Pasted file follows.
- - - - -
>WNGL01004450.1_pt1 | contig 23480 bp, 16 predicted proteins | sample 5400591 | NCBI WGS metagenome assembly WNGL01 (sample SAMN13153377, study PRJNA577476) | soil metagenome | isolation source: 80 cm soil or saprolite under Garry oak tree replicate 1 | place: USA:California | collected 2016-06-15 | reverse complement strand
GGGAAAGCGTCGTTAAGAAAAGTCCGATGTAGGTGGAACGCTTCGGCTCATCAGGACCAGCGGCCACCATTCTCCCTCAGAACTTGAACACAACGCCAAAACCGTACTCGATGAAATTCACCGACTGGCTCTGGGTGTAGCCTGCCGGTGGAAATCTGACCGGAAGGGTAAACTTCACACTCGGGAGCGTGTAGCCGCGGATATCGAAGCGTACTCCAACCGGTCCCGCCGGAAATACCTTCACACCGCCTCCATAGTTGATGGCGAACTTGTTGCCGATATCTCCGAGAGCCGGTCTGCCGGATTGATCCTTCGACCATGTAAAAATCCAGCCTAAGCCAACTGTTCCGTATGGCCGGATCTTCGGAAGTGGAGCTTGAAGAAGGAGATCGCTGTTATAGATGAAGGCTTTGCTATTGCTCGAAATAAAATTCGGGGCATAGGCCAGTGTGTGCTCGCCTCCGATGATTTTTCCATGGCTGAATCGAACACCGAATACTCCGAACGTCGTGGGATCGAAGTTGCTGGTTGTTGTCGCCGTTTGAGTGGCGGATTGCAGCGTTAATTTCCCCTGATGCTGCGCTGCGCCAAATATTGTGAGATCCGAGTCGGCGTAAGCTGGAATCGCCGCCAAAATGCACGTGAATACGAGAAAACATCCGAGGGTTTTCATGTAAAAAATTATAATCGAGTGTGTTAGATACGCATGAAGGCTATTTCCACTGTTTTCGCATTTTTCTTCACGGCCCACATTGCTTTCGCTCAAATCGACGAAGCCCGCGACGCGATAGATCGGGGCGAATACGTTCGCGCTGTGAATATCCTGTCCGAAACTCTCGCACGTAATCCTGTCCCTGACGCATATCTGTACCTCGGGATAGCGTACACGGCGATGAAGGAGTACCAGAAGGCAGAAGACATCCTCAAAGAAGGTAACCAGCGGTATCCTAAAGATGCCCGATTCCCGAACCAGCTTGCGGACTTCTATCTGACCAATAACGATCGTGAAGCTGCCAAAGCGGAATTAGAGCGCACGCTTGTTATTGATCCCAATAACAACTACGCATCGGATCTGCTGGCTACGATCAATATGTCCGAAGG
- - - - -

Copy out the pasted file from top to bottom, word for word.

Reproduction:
>WNGL01004450.1_pt1 | contig 23480 bp, 16 predicted proteins | sample 5400591 | NCBI WGS metagenome assembly WNGL01 (sample SAMN13153377, study PRJNA577476) | soil metagenome | isolation source: 80 cm soil or saprolite under Garry oak tree replicate 1 | place: USA:California | collected 2016-06-15 | reverse complement strand
GGGAAAGCGTCGTTAAGAAAAGTCCGATGTAGGTGGAACGCTTCGGCTCATCAGGACCAGCGGCCACCATTCTCCCTCAGAACTTGAACACAACGCCAAAACCGTACTCGATGAAATTCACCGACTGGCTCTGGGTGTAGCCTGCCGGTGGAAATCTGACCGGAAGGGTAAACTTCACACTCGGGAGCGTGTAGCCGCGGATATCGAAGCGTACTCCAACCGGTCCCGCCGGAAATACCTTCACACCGCCTCCATAGTTGATGGCGAACTTGTTGCCGATATCTCCGAGAGCCGGTCTGCCGGATTGATCCTTCGACCATGTAAAAATCCAGCCTAAGCCAACTGTTCCGTATGGCCGGATCTTCGGAAGTGGAGCTTGAAGAAGGAGATCGCTGTTATAGATGAAGGCTTTGCTATTGCTCGAAATAAAATTCGGGGCATAGGCCAGTGTGTGCTCGCCTCCGATGATTTTTCCATGGCTGAATCGAACACCGAATACTCCGAACGTCGTGGGATCGAAGTTGCTGGTTGTTGTCGCCGTTTGAGTGGCGGATTGCAGCGTTAATTTCCCCTGATGCTGCGCTGCGCCAAATATTGTGAGATCCGAGTCGGCGTAAGCTGGAATCGCCGCCAAAATGCACGTGAATACGAGAAAACATCCGAGGGTTTTCATGTAAAAAATTATAATCGAGTGTGTTAGATACGCATGAAGGCTATTTCCACTGTTTTCGCATTTTTCTTCACGGCCCACATTGCTTTCGCTCAAATCGACGAAGCCCGCGACGCGATAGATCGGGGCGAATACGTTCGCGCTGTGAATATCCTGTCCGAAACTCTCGCACGTAATCCTGTCCCTGACGCATATCTGTACCTCGGGATAGCGTACACGGCGATGAAGGAGTACCAGAAGGCAGAAGACATCCTCAAAGAAGGTAACCAGCGGTATCCTAAAGATGCCCGATTCCCGAACCAGCTTGCGGACTTCTATCTGACCAATAACGATCGTGAAGCTGCCAAAGCGGAATTAGAGCGCACGCTTGTTATTGATCCCAATAACAACTACGCATCGGATCTGCTGGCTACGATCAATATGTCCGAAGG